"It is full of shoaling fish and even has shoals of bannerfish, parrotfish and puffers."

Divers can also expect to find cuttlefish, turtles and perhaps some friendly jawfish.

3. Zainab, Dubai

The waters off Dubai are home to several wrecks and one of the most impressive is Zainab, a site that's ideal for advanced and experienced divers. When the 1969-built vessel sank off the coast of the UAE in 2001, many were worried that the oil spilling from it might reach the desalination plants responsible for the country's fresh water supply.

Now, settled at a depth of 30 metres on a flat sandy bottom about 40 minutes by boat from the Dubai coastline, the wreck is well worth exploring.

For Mohamed Helmy from Al Boom Diving Centre in Dubai, this is one of the best places to wreck dive in the UAE. “It’s a shipwreck lying at a depth of 30 metres and has a lot of aquatic species to see," he says.

Countless marine creatures have made the wreck their home and divers can expect to see oysters and juvenile fish on its surface. There’s also a good chance of spotting large rays, yellowtail barracuda, snappers and batfish.

4. Red Buoy, Abu Dhabi

Don’t forget the capital when it comes to diving sites. For an expedition that guarantees lots of marine life, Abu Dhabi's Red Buoy is a good pick. It is a long-time haunt of Ocean Diving Centre at Emirates Palace marina.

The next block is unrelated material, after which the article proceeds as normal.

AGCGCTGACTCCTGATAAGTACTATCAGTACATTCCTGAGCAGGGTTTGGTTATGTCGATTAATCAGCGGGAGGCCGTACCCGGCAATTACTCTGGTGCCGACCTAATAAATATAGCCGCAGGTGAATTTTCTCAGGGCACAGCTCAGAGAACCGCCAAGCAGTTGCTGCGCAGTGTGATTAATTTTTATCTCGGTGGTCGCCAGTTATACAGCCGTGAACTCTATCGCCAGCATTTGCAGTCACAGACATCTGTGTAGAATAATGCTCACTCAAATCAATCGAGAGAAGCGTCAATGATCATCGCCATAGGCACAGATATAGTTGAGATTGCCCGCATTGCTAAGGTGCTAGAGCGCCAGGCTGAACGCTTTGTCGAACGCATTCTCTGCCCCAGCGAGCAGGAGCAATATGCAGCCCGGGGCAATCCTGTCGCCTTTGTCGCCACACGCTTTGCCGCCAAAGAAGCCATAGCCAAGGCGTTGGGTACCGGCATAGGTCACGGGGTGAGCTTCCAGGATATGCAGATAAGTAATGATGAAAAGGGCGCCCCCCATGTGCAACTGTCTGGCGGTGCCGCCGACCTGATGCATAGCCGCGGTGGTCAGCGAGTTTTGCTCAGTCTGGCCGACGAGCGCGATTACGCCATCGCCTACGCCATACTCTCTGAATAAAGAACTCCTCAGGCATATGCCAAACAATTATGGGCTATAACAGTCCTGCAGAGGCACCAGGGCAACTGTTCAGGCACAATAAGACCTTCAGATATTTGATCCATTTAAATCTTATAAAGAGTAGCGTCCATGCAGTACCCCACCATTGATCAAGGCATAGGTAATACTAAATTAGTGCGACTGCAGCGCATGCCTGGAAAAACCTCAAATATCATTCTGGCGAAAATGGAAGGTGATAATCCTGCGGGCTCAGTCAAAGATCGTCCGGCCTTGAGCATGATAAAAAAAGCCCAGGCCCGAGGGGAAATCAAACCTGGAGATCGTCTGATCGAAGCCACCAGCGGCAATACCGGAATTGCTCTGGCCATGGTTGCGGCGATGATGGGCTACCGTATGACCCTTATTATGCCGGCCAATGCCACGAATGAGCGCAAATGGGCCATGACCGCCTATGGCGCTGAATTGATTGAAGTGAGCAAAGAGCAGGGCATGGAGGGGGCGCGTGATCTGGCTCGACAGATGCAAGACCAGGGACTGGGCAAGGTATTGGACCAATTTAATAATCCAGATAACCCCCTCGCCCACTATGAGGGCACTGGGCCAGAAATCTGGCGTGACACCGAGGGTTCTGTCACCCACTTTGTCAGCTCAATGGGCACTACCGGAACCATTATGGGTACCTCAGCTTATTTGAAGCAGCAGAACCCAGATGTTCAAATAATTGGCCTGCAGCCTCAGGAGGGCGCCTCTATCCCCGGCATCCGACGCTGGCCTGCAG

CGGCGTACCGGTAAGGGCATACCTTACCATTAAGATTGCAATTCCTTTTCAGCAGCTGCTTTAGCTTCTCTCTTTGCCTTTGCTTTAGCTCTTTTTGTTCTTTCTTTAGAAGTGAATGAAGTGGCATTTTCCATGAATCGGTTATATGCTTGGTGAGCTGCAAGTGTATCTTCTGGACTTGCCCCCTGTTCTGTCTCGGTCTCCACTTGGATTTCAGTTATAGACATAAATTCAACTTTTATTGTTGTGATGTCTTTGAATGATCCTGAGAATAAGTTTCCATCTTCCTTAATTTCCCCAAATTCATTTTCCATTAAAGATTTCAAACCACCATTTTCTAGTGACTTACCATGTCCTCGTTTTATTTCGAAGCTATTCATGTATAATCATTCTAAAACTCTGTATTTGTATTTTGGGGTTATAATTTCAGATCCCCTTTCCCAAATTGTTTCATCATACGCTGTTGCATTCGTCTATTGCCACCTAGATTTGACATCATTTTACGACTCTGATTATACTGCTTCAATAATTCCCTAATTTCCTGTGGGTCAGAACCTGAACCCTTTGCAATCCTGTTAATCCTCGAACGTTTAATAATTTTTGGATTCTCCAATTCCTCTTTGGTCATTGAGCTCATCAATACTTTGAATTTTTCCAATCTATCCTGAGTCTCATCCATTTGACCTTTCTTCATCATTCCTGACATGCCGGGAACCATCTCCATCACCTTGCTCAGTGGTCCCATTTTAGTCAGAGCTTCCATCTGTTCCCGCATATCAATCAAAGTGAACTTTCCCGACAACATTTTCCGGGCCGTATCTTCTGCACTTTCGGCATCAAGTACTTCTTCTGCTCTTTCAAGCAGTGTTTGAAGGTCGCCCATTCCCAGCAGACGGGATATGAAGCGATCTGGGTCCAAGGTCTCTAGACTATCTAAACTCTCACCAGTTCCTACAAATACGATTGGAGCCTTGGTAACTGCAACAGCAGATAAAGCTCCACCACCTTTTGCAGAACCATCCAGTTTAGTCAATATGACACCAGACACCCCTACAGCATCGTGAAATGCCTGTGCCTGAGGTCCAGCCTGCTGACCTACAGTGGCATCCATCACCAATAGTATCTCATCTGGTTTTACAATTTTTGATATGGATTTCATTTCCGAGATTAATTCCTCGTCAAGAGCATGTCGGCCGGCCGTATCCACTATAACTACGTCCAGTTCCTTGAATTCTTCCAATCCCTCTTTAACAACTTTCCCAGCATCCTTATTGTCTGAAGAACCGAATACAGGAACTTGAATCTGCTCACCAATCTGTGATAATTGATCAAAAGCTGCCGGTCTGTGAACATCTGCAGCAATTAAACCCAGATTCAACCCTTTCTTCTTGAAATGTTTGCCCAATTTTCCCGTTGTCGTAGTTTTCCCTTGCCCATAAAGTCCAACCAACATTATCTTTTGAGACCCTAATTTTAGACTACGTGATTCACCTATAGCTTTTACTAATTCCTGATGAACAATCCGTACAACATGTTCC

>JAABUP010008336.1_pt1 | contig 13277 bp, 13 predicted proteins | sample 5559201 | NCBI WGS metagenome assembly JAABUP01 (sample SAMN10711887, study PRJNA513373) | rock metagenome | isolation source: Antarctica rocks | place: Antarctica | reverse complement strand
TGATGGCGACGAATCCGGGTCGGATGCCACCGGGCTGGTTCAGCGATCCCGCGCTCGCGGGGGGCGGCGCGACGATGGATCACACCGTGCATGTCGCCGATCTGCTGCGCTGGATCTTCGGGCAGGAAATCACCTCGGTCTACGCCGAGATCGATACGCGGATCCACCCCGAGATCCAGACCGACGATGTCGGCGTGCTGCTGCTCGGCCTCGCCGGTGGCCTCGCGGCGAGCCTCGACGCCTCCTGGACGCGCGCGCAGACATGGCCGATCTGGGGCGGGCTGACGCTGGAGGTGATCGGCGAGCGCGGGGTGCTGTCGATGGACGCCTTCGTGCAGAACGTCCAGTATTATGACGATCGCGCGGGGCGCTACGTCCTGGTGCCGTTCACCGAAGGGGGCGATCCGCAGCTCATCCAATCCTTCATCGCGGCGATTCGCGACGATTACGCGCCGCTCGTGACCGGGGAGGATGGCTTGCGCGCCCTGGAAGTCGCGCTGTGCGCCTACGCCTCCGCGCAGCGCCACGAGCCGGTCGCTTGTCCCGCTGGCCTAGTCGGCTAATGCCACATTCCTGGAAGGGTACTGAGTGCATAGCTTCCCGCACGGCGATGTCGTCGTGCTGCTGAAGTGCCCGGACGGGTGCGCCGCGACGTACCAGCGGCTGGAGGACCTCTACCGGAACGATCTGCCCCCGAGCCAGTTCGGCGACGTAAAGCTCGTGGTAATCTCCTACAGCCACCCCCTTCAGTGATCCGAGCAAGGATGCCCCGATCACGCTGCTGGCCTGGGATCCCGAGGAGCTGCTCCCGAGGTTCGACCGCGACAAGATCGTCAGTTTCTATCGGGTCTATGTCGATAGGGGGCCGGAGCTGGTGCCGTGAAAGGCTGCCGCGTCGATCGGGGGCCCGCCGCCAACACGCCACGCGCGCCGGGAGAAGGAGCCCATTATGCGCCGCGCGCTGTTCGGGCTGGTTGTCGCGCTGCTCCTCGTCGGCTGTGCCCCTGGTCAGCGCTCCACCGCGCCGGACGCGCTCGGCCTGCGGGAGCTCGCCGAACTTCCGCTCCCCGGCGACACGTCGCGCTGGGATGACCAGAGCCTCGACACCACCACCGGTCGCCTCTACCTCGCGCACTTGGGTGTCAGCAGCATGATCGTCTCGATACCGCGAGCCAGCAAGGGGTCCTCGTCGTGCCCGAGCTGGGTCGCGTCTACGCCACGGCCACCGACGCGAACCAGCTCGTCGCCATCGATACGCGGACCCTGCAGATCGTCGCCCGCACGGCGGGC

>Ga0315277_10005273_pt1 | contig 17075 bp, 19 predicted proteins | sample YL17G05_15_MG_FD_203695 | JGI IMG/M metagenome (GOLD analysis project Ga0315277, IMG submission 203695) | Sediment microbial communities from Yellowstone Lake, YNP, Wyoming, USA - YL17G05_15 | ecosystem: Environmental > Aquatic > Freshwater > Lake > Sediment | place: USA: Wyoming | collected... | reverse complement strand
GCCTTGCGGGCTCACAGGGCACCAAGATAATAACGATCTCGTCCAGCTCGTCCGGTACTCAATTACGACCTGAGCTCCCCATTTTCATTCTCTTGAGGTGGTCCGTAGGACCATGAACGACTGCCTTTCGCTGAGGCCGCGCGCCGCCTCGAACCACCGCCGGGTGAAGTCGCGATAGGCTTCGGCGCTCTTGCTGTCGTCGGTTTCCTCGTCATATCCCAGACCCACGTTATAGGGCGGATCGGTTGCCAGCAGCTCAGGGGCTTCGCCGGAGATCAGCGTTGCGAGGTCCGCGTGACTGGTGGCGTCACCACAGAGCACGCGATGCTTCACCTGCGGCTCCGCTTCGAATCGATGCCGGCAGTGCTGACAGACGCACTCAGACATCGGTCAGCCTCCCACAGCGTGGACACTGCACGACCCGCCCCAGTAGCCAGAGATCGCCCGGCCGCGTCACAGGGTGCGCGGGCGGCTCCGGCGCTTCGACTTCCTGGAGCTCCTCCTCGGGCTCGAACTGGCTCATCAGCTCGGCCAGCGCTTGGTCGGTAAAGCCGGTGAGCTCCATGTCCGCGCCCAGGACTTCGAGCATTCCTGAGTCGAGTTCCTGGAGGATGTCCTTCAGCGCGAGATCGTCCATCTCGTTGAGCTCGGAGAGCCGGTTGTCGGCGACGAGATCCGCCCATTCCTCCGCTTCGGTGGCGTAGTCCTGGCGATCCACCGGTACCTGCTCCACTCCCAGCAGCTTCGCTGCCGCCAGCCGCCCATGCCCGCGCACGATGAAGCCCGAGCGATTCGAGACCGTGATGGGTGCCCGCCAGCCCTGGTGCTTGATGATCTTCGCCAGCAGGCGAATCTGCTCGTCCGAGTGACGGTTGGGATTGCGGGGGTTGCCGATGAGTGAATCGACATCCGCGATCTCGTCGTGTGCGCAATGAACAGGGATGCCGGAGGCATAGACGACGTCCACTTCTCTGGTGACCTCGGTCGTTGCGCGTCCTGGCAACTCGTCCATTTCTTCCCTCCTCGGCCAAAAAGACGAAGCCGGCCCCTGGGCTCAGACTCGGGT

“The visibility here is always good and there’s lots of fish," says Teresa Danuco from Ocean Diving Centre. "The last time I went, I saw a whale shark, and that’s the first time I’ve ever seen this since I’ve been diving in Abu Dhabi.

The site goes down to about 11 metres, so it’s good for novice or advanced divers and it lies about 19 kilometres off the coast of the emirate.

5. Dibba Rock, Dibba

The marine-protected site of Dibba Rock is suitable for new divers or those who feel less confident in deeper water. It goes down to about 14 metres so you can also have fun if you're more experienced, but it has a sloping rock that allows divers to easily stay in shallower depths if they prefer.

“Under the surface of Dibba Rocks lies a pinnacle stretching for 200 metres. The first part of the pinnacle is a steep wall and on top of that you’ll see tropical marine life and maybe a shoal of devil rays," says Griffiths from Divers Down.

"The second part of the dive around the island is a gentler sloping wall ending into a wall of mountain corals. Here you’re likely to find blacktips, turtles and many tropical fish species.”

There have also been reports of the occasional whale shark at this site.

6. Small shipwrecks, Abu Dhabi

Located about 30 kilometres off the coast of Abu Dhabi from Emirates Palace, the small shipwrecks offer underwater treasures well worth a visit. "The small shipwrecks is one of our favourite dive sites," says Danuco from Ocean Diving Centre.

Depending on the tide levels, divers can go down to about 12 metres. Below the waves, the wrecks crawl with marine life. It's possible to swim right inside the shipwrecks, where you'll get up close and personal with the hundreds of colourful fish that have made these sunken vessels in the Arabian Gulf their home.

Updated: September 6, 2020 04:23 PM